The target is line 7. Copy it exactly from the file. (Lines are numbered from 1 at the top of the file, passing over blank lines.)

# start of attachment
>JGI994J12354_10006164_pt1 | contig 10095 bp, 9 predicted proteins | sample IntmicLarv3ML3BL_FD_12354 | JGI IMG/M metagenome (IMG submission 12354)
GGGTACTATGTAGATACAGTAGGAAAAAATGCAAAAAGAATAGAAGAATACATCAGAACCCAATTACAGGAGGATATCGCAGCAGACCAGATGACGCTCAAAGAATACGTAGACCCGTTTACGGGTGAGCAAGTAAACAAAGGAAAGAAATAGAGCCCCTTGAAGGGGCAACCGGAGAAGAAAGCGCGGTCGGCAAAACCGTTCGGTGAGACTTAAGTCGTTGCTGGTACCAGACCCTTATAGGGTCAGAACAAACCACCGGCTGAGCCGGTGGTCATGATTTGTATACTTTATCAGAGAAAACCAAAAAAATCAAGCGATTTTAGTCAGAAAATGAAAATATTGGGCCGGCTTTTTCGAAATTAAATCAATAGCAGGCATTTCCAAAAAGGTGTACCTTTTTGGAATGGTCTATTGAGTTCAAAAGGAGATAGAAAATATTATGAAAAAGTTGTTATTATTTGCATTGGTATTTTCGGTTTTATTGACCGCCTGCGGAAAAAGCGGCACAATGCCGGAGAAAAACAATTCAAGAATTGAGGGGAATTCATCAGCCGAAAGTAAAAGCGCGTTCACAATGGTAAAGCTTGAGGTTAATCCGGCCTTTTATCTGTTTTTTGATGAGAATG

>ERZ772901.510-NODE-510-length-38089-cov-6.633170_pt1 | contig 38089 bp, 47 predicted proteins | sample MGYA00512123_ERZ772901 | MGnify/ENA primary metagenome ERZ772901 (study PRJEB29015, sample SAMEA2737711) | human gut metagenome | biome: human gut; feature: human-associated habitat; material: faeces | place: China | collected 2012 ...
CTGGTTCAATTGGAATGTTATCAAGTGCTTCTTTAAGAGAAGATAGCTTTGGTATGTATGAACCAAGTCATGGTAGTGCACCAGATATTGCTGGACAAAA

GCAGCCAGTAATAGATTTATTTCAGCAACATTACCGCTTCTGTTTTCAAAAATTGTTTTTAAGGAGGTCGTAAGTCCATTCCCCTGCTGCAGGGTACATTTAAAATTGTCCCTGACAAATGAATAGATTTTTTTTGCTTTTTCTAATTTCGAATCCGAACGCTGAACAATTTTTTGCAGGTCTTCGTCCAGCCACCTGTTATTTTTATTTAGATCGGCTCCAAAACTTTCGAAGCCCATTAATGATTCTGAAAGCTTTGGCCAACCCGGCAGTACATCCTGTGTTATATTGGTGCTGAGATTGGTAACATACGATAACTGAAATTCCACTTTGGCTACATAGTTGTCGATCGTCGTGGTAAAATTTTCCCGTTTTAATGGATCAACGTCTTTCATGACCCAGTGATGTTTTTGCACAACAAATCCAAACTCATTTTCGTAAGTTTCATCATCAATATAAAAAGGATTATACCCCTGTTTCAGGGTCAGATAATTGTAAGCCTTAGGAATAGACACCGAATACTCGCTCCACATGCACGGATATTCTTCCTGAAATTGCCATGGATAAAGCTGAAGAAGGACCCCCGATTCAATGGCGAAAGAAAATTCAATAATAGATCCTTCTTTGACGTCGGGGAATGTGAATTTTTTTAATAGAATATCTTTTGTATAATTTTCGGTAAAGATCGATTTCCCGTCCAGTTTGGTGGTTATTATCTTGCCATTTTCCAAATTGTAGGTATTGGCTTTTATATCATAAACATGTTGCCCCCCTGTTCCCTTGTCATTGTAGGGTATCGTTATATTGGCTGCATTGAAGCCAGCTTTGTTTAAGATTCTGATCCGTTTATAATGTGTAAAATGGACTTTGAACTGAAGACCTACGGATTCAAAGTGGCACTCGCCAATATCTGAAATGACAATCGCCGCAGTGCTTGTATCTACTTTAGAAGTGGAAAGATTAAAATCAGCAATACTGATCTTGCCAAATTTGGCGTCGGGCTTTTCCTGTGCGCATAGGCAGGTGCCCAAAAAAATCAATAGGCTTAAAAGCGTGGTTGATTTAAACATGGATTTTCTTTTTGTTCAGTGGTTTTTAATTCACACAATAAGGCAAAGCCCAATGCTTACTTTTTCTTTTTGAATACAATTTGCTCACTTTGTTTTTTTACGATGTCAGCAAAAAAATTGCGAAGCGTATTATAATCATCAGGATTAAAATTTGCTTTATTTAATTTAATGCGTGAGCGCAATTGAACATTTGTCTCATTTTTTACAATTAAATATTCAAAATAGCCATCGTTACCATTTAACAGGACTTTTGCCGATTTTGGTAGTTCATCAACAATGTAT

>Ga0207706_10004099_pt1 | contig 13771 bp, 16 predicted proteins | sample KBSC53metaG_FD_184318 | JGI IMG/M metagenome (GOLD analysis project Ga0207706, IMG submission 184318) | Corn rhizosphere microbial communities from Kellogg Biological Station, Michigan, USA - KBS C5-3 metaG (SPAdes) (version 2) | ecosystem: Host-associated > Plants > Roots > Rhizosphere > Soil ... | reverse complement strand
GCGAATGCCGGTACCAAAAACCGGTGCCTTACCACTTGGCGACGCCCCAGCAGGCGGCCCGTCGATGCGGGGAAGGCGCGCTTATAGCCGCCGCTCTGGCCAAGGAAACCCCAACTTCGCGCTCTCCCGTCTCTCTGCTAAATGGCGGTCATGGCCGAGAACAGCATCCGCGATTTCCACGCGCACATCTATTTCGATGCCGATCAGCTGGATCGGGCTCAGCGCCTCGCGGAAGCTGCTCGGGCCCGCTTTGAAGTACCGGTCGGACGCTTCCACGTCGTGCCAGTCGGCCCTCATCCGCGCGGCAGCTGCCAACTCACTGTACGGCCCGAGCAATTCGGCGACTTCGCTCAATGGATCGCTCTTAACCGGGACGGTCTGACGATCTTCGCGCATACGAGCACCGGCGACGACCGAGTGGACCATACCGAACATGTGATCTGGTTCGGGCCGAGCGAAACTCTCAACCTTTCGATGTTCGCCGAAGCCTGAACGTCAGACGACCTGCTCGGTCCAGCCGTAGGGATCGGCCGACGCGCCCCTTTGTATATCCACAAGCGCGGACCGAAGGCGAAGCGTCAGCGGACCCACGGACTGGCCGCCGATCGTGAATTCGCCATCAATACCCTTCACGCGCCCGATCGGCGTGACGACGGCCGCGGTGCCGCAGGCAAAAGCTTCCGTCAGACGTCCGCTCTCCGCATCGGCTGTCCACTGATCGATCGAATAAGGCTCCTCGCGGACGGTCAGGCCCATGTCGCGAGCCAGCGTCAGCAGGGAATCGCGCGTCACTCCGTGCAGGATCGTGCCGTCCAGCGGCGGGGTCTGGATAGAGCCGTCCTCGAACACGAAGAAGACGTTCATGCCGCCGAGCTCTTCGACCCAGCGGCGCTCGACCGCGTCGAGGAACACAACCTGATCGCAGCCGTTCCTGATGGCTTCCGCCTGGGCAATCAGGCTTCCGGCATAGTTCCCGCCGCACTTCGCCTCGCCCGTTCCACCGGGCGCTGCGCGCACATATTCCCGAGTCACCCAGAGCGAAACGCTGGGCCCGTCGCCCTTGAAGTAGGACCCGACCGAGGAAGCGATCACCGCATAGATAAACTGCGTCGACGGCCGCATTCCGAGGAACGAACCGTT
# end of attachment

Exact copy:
GCGAATGCCGGTACCAAAAACCGGTGCCTTACCACTTGGCGACGCCCCAGCAGGCGGCCCGTCGATGCGGGGAAGGCGCGCTTATAGCCGCCGCTCTGGCCAAGGAAACCCCAACTTCGCGCTCTCCCGTCTCTCTGCTAAATGGCGGTCATGGCCGAGAACAGCATCCGCGATTTCCACGCGCACATCTATTTCGATGCCGATCAGCTGGATCGGGCTCAGCGCCTCGCGGAAGCTGCTCGGGCCCGCTTTGAAGTACCGGTCGGACGCTTCCACGTCGTGCCAGTCGGCCCTCATCCGCGCGGCAGCTGCCAACTCACTGTACGGCCCGAGCAATTCGGCGACTTCGCTCAATGGATCGCTCTTAACCGGGACGGTCTGACGATCTTCGCGCATACGAGCACCGGCGACGACCGAGTGGACCATACCGAACATGTGATCTGGTTCGGGCCGAGCGAAACTCTCAACCTTTCGATGTTCGCCGAAGCCTGAACGTCAGACGACCTGCTCGGTCCAGCCGTAGGGATCGGCCGACGCGCCCCTTTGTATATCCACAAGCGCGGACCGAAGGCGAAGCGTCAGCGGACCCACGGACTGGCCGCCGATCGTGAATTCGCCATCAATACCCTTCACGCGCCCGATCGGCGTGACGACGGCCGCGGTGCCGCAGGCAAAAGCTTCCGTCAGACGTCCGCTCTCCGCATCGGCTGTCCACTGATCGATCGAATAAGGCTCCTCGCGGACGGTCAGGCCCATGTCGCGAGCCAGCGTCAGCAGGGAATCGCGCGTCACTCCGTGCAGGATCGTGCCGTCCAGCGGCGGGGTCTGGATAGAGCCGTCCTCGAACACGAAGAAGACGTTCATGCCGCCGAGCTCTTCGACCCAGCGGCGCTCGACCGCGTCGAGGAACACAACCTGATCGCAGCCGTTCCTGATGGCTTCCGCCTGGGCAATCAGGCTTCCGGCATAGTTCCCGCCGCACTTCGCCTCGCCCGTTCCACCGGGCGCTGCGCGCACATATTCCCGAGTCACCCAGAGCGAAACGCTGGGCCCGTCGCCCTTGAAGTAGGACCCGACCGAGGAAGCGATCACCGCATAGATAAACTGCGTCGACGGCCGCATTCCGAGGAACGAACCGTT